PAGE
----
First forward contract feeder sale a ‘solid success’, but it’s early days

Jon Condon, 17/08/2015

AUSTRALIA’s first-ever attempt at a dedicated forward contract feeder cattle sale conducted on AuctionsPlus on Friday has been seen as a ‘solid success,’ but it is early days for a concept which is still in its infancy in this country.

The sale offering of 1610 feeder steers saw eight of the 22 lots offered find buyers during the sale, with an additional seven lots being successfully negotiated with the highest bidder over the next 24 hours.

All the buyers were Eastern states feedlot operators looking to build their inventory of feeders later this year when numbers are inevitably going to be short.

Part of a line of 50 heavy feeders that made 345c/kg live on Friday's inaugural AuctionsPlus forward contract sale. They are for delivery from September 24.

Part of a line of 50 heavy feeders that made 345c/kg live on Friday’s inaugural AuctionsPlus forward contract sale, for delivery from September 24.

Fourteen feedlot bidders from Victoria to Queensland were registered for the sale, eight of which posted bids. While AuctionsPlus is unable to disclose buyers for confidentiality reasons, Beef Central understands the bidding gallery represented a ‘very substantial slice’ of the Eastern States lotfeeder sector.

In total, the sale found buyers for close to two-thirds of the feeders offered – mostly high quality Angus or Angus cross cattle in easy-to-handle mobs of 50 or 75 head.

Most of the 22 listings carried delivery dates from late September, into January next year. The entire offering was heavy feeders +400kg, suitable for 100-day programs or longer.

AuctionsPlus chief executive Anna Speer said the inaugural forward contact sale was six months in the planning.

“Forward contracting allows producers, lotfeeders and processors, for that matter, to plan and budget forward at prices that are acceptable to both parties. Being able to secure those cattle ahead is obviously so important for continuity of supply for buyers, especially when numbers are tight,” she said.

“Additionally, putting those sales through an auction process helps establish a true market floor, which is difficult in a segment like feeder cattle where supply is dominated by direct paddock sales.”

“The forward sale mechanism allows for open competition as well as providing all parts of the industry with continuity of supply. And producers can budget forward knowing what price they will obtain,” Ms Speer said.

“We feel that this will assist in managing the volatility of the spot market.”

“Creating liquidity in the market using a competitive process determined by supply and demand seems to be a logical step, allowing producers to concentrate on getting stock to the required quality according to the contract. This method also allows lotfeeders to access stock that they may not have normally had access to, by utilising the agency networks.”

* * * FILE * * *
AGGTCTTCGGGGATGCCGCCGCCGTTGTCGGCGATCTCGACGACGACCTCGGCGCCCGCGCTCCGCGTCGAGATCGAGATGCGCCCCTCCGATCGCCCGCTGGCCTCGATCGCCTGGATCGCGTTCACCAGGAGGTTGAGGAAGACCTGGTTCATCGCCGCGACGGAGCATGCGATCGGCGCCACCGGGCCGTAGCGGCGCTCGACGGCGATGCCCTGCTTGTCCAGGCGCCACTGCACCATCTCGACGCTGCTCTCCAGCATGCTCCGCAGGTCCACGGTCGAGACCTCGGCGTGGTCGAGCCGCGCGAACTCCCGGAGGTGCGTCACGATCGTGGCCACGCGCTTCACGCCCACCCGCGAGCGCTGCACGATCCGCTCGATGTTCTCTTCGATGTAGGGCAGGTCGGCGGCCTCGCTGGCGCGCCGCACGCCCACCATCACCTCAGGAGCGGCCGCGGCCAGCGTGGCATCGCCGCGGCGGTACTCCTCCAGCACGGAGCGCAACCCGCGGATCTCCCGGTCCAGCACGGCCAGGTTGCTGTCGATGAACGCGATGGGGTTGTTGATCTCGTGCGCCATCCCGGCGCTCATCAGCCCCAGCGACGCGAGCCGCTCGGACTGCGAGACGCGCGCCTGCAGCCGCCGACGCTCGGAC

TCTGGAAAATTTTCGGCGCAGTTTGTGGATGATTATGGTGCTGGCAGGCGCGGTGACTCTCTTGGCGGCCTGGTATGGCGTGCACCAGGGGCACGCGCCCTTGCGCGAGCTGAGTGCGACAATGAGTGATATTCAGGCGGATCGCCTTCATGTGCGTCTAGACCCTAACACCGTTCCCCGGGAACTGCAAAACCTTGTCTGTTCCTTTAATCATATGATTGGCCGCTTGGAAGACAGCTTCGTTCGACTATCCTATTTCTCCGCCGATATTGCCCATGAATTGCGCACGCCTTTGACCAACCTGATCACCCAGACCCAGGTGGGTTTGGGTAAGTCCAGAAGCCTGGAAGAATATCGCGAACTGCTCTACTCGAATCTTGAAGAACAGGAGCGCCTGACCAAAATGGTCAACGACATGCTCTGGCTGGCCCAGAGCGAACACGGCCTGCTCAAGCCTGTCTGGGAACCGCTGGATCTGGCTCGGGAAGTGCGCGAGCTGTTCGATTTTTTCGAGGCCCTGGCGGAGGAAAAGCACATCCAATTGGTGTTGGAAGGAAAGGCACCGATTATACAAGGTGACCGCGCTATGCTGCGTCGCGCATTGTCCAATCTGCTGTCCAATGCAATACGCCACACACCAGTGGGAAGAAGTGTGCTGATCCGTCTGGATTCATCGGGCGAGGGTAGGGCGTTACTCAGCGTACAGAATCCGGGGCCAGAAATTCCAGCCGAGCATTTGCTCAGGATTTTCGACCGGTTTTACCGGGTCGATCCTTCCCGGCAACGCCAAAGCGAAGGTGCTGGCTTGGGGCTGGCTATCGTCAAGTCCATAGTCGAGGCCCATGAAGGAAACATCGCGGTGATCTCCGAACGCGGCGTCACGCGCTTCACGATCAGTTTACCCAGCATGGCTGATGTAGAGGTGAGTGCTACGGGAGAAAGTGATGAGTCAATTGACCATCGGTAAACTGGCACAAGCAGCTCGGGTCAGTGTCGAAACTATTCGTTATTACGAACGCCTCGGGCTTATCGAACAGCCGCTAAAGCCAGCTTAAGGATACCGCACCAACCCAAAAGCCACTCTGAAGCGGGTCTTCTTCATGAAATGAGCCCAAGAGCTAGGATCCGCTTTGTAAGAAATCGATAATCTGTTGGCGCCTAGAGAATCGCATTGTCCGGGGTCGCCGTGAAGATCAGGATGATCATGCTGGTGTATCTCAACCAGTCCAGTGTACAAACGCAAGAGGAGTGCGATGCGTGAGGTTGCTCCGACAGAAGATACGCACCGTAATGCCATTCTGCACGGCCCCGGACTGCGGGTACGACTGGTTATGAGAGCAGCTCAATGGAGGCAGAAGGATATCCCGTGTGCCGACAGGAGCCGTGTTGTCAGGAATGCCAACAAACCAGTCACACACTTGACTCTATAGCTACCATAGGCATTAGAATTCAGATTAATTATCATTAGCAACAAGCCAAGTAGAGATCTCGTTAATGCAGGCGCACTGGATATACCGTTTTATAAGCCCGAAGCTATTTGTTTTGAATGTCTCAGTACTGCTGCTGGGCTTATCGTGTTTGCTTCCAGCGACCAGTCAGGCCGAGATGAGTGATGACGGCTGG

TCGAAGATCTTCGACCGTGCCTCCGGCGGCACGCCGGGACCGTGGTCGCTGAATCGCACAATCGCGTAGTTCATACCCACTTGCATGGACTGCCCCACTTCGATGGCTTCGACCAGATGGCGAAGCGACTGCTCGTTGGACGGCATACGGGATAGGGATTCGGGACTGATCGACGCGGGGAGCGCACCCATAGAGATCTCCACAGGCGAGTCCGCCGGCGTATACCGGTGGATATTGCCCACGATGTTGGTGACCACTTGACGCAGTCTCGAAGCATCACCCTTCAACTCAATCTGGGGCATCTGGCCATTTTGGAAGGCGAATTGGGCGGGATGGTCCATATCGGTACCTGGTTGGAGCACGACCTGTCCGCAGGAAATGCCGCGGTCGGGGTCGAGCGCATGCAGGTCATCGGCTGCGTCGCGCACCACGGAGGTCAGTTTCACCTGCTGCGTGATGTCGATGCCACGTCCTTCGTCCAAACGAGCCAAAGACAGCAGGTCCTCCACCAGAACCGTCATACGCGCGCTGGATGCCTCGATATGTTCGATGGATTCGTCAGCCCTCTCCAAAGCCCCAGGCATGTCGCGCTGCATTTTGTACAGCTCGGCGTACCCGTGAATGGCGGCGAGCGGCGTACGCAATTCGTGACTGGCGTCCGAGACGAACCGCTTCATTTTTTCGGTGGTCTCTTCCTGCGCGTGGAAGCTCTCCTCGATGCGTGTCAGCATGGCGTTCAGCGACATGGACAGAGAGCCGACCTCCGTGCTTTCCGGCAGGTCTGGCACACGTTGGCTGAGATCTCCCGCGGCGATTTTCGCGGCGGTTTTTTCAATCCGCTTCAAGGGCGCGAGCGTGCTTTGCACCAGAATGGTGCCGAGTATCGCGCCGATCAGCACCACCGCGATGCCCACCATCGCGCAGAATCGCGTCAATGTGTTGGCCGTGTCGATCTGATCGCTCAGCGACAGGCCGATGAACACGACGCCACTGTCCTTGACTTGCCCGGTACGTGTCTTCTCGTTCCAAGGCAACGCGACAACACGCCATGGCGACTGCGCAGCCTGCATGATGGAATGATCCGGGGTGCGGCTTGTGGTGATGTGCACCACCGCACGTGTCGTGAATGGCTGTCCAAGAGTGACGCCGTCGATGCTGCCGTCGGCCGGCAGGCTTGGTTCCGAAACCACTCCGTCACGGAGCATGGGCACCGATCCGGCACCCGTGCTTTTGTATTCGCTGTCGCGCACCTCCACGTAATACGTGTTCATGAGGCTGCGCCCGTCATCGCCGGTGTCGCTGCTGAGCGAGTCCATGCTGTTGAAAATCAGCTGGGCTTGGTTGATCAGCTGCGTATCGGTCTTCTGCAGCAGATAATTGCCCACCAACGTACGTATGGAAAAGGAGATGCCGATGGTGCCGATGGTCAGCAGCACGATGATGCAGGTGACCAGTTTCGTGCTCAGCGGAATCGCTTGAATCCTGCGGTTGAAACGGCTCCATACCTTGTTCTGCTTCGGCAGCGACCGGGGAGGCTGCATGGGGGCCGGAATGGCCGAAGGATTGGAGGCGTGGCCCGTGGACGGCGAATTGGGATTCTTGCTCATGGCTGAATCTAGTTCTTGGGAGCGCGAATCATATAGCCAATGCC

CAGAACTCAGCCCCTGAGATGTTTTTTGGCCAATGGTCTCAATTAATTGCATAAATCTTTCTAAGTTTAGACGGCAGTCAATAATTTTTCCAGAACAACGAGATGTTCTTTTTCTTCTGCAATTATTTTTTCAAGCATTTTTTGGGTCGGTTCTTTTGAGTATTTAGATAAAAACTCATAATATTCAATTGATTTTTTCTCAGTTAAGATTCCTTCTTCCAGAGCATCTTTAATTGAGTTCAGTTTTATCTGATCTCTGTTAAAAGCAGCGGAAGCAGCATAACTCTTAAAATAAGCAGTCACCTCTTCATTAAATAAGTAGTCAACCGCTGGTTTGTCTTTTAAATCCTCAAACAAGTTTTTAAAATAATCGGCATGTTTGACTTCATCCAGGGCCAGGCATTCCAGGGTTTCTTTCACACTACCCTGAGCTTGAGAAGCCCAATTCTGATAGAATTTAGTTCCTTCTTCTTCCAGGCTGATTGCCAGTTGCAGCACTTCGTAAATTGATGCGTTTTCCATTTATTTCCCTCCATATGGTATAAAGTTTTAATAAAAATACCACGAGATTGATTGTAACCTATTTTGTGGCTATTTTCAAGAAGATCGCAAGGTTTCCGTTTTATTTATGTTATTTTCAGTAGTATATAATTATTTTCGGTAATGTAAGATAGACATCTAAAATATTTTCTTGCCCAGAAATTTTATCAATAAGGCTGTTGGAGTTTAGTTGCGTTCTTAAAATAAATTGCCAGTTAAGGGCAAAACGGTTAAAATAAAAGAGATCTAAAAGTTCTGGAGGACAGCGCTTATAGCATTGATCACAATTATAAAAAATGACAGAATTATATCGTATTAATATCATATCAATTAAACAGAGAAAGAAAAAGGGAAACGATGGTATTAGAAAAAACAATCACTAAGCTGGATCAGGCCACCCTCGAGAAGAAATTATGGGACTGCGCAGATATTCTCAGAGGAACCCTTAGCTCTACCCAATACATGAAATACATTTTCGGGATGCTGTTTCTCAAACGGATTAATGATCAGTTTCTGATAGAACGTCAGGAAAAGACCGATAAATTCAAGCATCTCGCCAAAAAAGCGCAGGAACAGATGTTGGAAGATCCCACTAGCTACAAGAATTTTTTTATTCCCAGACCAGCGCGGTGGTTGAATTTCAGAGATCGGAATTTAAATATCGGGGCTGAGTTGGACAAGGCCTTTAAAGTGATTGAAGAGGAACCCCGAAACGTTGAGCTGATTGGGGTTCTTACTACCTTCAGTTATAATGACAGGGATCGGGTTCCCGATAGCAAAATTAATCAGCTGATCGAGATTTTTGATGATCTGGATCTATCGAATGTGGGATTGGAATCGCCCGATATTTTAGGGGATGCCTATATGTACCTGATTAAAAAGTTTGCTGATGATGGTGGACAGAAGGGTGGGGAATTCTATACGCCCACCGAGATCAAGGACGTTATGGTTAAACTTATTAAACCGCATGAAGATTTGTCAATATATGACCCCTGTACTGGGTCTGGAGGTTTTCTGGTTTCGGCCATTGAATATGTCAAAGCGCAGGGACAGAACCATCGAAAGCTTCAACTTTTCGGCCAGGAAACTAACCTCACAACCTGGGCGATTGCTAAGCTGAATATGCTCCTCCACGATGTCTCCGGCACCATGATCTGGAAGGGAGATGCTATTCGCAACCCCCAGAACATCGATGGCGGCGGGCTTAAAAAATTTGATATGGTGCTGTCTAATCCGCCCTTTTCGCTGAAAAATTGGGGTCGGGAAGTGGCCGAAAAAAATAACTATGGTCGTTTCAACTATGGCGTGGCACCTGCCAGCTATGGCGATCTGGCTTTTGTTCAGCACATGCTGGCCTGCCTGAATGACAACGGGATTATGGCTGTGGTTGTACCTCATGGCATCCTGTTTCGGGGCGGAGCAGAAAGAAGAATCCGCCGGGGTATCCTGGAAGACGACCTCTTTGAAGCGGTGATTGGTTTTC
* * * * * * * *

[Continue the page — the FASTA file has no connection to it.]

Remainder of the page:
Friday’s inaugural sale was conducted as an invitation-only private Auctions Plus fixture by Callow Livestock for the company’s clients, but a second forward contract feeder sale, open to all agents (endorsed for forward contract sales) and vendors, is scheduled on AuctionsPlus for September 11.

Part of the preparation for the first sale has included developing a set of rules and regulations, to account for issues like weight variances and other potential problems that might emerge when cattle delivery is well forward of the auction date.

Weights listed in each lot offered in Friday’s sale, for example, are estimated weights at time of delivery – typically between 400 and 500kg.

“One of the points we have focussed on is in ensuring that the people doing the assessments are of the highest calibre, because we want buyers to have that confidence to purchase,” Ms Speer said. “We’ve been consulting with feedlot buyers, processors, agents and producers to come up with a set of ground-rules and operating conditions to make sure the process works,” she said.

The operating conditions for forward contract listings will be available for scrutiny later this week, and will be added to this news item when provided.


First forward contract feeders top 345c

Best money paid in Friday’s inaugural sale was 345c/kg on property at Forbes, for 50 Angus steers 12-13 months, 437kg liveweight, fat score 2, for delivery after September 24 (about five weeks forward). The steers returned $1507.

Two other lines made 340c/kg, on property:

  • 79 Angus steers from Mandurama, central western NSW, 12 months, 444kg for delivery from October 5
  • 75 Angus steers from Young NSW, 16 months, 442kg, delivery from November 2.

Only three of the 22 lots failed to raise a bid, mostly for December/January delivery, perhaps suggesting buyers – at this stage at least – were more reluctant to punt on prices more than a month or two ahead.

While this first sale sample was relatively small, if the forward contract sale concept gathers pace, it could also provide a valuable indicator of future young cattle price trends – especially in the absence of any live cattle futures trade mechanism in Australia.

“Even this small, first sale provided a bit of an indication of what buyers are willing to lock in,” Ms Speer said.

The latest MLA Eastern States feeder cattle report for the week ending Friday suggests a paddock market price for Angus heavy feeders of 320-340c (av 334c). Average price on all feeders sold in Friday’s inaugural forward contract sale was 333c/kg.


Click here to access the full results from Friday’s Forward Contract Feeder Steer sale.


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